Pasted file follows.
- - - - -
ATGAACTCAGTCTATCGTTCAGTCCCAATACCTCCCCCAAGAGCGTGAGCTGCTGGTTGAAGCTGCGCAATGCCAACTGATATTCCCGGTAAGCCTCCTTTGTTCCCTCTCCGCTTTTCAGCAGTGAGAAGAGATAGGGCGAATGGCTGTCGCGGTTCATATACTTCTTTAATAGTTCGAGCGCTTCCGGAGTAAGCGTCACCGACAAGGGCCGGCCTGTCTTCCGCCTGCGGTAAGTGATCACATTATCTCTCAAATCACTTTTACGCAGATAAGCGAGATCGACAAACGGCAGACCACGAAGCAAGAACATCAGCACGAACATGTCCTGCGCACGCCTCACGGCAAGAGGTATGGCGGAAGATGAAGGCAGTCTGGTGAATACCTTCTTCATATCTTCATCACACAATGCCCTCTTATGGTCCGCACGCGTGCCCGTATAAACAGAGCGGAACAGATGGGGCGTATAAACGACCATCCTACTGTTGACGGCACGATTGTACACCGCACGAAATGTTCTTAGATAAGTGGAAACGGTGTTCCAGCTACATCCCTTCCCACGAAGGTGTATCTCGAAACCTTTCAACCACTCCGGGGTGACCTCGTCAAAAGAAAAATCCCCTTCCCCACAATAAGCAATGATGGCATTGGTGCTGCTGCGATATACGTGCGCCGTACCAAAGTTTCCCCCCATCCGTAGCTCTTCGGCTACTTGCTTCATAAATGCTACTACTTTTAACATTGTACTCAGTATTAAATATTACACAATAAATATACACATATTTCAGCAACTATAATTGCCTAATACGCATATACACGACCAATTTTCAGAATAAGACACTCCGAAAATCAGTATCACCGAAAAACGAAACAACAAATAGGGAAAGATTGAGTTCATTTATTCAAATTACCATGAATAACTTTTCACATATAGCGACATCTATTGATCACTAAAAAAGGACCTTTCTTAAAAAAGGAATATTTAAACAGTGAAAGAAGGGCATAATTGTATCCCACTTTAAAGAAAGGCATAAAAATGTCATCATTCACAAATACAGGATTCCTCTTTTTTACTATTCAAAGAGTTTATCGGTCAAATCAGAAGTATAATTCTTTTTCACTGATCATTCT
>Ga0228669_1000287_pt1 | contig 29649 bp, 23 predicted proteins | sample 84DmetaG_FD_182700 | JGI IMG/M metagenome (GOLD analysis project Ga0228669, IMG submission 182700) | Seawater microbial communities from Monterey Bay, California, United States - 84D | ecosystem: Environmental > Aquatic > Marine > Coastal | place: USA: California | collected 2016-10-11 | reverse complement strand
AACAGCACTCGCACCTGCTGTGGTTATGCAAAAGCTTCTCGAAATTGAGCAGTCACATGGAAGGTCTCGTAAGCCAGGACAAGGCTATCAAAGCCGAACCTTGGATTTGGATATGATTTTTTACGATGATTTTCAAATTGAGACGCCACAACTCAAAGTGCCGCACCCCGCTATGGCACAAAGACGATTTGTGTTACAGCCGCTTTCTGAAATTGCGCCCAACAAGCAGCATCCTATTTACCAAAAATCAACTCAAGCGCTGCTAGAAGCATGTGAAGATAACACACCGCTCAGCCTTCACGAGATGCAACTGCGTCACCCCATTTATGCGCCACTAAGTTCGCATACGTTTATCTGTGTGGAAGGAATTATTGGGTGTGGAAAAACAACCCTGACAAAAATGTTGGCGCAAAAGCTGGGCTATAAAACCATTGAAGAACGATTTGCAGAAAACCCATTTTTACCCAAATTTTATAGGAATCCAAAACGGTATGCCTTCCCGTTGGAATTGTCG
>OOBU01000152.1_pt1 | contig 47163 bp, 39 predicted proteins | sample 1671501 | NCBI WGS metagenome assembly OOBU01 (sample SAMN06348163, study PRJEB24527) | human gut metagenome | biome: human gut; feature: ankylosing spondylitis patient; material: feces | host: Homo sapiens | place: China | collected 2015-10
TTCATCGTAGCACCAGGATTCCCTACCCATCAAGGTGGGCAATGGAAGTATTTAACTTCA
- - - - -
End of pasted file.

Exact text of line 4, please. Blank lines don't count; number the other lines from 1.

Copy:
>OOBU01000152.1_pt1 | contig 47163 bp, 39 predicted proteins | sample 1671501 | NCBI WGS metagenome assembly OOBU01 (sample SAMN06348163, study PRJEB24527) | human gut metagenome | biome: human gut; feature: ankylosing spondylitis patient; material: feces | host: Homo sapiens | place: China | collected 2015-10